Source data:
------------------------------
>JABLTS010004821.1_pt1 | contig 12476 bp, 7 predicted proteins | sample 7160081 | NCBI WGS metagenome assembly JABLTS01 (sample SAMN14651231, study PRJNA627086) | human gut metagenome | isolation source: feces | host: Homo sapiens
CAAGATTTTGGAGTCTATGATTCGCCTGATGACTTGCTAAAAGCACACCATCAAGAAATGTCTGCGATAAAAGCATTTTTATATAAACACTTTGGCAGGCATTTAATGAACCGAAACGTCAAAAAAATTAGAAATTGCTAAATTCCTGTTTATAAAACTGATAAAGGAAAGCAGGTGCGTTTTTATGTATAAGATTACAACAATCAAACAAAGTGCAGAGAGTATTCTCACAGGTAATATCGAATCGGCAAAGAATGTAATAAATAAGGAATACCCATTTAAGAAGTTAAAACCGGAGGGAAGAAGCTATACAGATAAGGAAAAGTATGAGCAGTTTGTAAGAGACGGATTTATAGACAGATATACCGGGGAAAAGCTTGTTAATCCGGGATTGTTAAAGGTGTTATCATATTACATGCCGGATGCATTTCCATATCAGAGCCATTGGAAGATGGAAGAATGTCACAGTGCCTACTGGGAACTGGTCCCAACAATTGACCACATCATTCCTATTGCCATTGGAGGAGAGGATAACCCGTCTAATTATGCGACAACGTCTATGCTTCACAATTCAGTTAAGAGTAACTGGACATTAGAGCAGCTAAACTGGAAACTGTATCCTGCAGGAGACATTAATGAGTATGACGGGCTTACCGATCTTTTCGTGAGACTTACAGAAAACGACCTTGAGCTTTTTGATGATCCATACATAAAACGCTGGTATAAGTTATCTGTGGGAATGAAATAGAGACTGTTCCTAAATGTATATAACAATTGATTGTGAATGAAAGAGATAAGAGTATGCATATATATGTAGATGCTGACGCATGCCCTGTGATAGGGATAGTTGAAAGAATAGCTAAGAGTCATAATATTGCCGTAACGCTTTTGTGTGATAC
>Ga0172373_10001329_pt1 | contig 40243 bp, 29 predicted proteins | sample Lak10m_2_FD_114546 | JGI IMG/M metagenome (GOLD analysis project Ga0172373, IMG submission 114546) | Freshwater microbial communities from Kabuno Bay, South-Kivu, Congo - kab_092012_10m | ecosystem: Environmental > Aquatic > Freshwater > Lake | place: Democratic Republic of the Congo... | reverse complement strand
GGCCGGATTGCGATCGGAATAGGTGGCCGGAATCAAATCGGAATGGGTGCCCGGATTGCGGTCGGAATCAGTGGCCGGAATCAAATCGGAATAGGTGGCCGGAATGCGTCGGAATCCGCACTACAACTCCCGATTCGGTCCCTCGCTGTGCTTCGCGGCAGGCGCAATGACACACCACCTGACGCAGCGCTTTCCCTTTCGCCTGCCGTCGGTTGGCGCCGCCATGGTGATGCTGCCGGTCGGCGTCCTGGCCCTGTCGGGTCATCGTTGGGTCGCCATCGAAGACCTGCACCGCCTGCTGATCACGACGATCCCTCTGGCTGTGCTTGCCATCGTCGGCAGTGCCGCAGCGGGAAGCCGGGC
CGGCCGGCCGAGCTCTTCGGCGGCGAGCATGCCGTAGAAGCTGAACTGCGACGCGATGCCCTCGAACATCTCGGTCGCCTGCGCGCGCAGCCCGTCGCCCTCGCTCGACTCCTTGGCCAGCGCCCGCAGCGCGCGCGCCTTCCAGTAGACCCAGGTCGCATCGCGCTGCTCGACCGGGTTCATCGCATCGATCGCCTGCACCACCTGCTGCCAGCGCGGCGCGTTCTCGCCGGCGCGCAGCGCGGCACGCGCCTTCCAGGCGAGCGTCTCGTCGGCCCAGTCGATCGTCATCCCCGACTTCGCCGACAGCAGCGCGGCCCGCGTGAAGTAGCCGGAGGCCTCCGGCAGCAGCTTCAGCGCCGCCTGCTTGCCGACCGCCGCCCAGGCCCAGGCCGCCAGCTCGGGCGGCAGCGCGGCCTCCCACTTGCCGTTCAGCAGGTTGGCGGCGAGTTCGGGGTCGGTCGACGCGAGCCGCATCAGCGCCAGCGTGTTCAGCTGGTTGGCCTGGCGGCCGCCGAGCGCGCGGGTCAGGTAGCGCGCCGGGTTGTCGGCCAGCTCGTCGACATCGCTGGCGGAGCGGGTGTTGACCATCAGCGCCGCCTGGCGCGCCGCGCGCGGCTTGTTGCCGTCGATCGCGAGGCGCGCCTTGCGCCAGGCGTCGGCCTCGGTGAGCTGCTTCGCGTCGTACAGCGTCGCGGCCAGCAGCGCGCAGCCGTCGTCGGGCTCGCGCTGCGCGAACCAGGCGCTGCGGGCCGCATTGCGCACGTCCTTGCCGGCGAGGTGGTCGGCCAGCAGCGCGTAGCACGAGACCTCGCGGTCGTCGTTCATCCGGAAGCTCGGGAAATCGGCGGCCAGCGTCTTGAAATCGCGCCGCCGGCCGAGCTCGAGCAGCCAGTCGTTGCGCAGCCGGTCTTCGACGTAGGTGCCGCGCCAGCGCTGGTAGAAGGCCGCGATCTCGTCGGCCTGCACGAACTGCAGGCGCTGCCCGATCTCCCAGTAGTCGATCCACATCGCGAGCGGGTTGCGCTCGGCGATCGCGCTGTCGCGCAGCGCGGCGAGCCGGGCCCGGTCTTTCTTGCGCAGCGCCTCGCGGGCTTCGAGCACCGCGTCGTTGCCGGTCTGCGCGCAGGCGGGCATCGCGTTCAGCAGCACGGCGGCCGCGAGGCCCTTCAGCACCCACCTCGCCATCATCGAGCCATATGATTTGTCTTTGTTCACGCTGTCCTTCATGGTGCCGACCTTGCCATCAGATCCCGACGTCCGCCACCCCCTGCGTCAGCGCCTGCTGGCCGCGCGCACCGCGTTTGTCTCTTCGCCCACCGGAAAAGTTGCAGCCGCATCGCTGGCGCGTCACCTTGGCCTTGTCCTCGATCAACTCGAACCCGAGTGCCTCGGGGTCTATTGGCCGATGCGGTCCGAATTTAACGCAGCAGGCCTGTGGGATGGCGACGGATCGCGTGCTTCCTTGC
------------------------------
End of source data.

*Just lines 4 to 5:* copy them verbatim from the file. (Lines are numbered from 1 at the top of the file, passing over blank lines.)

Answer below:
GGCCGGATTGCGATCGGAATAGGTGGCCGGAATCAAATCGGAATGGGTGCCCGGATTGCGGTCGGAATCAGTGGCCGGAATCAAATCGGAATAGGTGGCCGGAATGCGTCGGAATCCGCACTACAACTCCCGATTCGGTCCCTCGCTGTGCTTCGCGGCAGGCGCAATGACACACCACCTGACGCAGCGCTTTCCCTTTCGCCTGCCGTCGGTTGGCGCCGCCATGGTGATGCTGCCGGTCGGCGTCCTGGCCCTGTCGGGTCATCGTTGGGTCGCCATCGAAGACCTGCACCGCCTGCTGATCACGACGATCCCTCTGGCTGTGCTTGCCATCGTCGGCAGTGCCGCAGCGGGAAGCCGGGC
CGGCCGGCCGAGCTCTTCGGCGGCGAGCATGCCGTAGAAGCTGAACTGCGACGCGATGCCCTCGAACATCTCGGTCGCCTGCGCGCGCAGCCCGTCGCCCTCGCTCGACTCCTTGGCCAGCGCCCGCAGCGCGCGCGCCTTCCAGTAGACCCAGGTCGCATCGCGCTGCTCGACCGGGTTCATCGCATCGATCGCCTGCACCACCTGCTGCCAGCGCGGCGCGTTCTCGCCGGCGCGCAGCGCGGCACGCGCCTTCCAGGCGAGCGTCTCGTCGGCCCAGTCGATCGTCATCCCCGACTTCGCCGACAGCAGCGCGGCCCGCGTGAAGTAGCCGGAGGCCTCCGGCAGCAGCTTCAGCGCCGCCTGCTTGCCGACCGCCGCCCAGGCCCAGGCCGCCAGCTCGGGCGGCAGCGCGGCCTCCCACTTGCCGTTCAGCAGGTTGGCGGCGAGTTCGGGGTCGGTCGACGCGAGCCGCATCAGCGCCAGCGTGTTCAGCTGGTTGGCCTGGCGGCCGCCGAGCGCGCGGGTCAGGTAGCGCGCCGGGTTGTCGGCCAGCTCGTCGACATCGCTGGCGGAGCGGGTGTTGACCATCAGCGCCGCCTGGCGCGCCGCGCGCGGCTTGTTGCCGTCGATCGCGAGGCGCGCCTTGCGCCAGGCGTCGGCCTCGGTGAGCTGCTTCGCGTCGTACAGCGTCGCGGCCAGCAGCGCGCAGCCGTCGTCGGGCTCGCGCTGCGCGAACCAGGCGCTGCGGGCCGCATTGCGCACGTCCTTGCCGGCGAGGTGGTCGGCCAGCAGCGCGTAGCACGAGACCTCGCGGTCGTCGTTCATCCGGAAGCTCGGGAAATCGGCGGCCAGCGTCTTGAAATCGCGCCGCCGGCCGAGCTCGAGCAGCCAGTCGTTGCGCAGCCGGTCTTCGACGTAGGTGCCGCGCCAGCGCTGGTAGAAGGCCGCGATCTCGTCGGCCTGCACGAACTGCAGGCGCTGCCCGATCTCCCAGTAGTCGATCCACATCGCGAGCGGGTTGCGCTCGGCGATCGCGCTGTCGCGCAGCGCGGCGAGCCGGGCCCGGTCTTTCTTGCGCAGCGCCTCGCGGGCTTCGAGCACCGCGTCGTTGCCGGTCTGCGCGCAGGCGGGCATCGCGTTCAGCAGCACGGCGGCCGCGAGGCCCTTCAGCACCCACCTCGCCATCATCGAGCCATATGATTTGTCTTTGTTCACGCTGTCCTTCATGGTGCCGACCTTGCCATCAGATCCCGACGTCCGCCACCCCCTGCGTCAGCGCCTGCTGGCCGCGCGCACCGCGTTTGTCTCTTCGCCCACCGGAAAAGTTGCAGCCGCATCGCTGGCGCGTCACCTTGGCCTTGTCCTCGATCAACTCGAACCCGAGTGCCTCGGGGTCTATTGGCCGATGCGGTCCGAATTTAACGCAGCAGGCCTGTGGGATGGCGACGGATCGCGTGCTTCCTTGC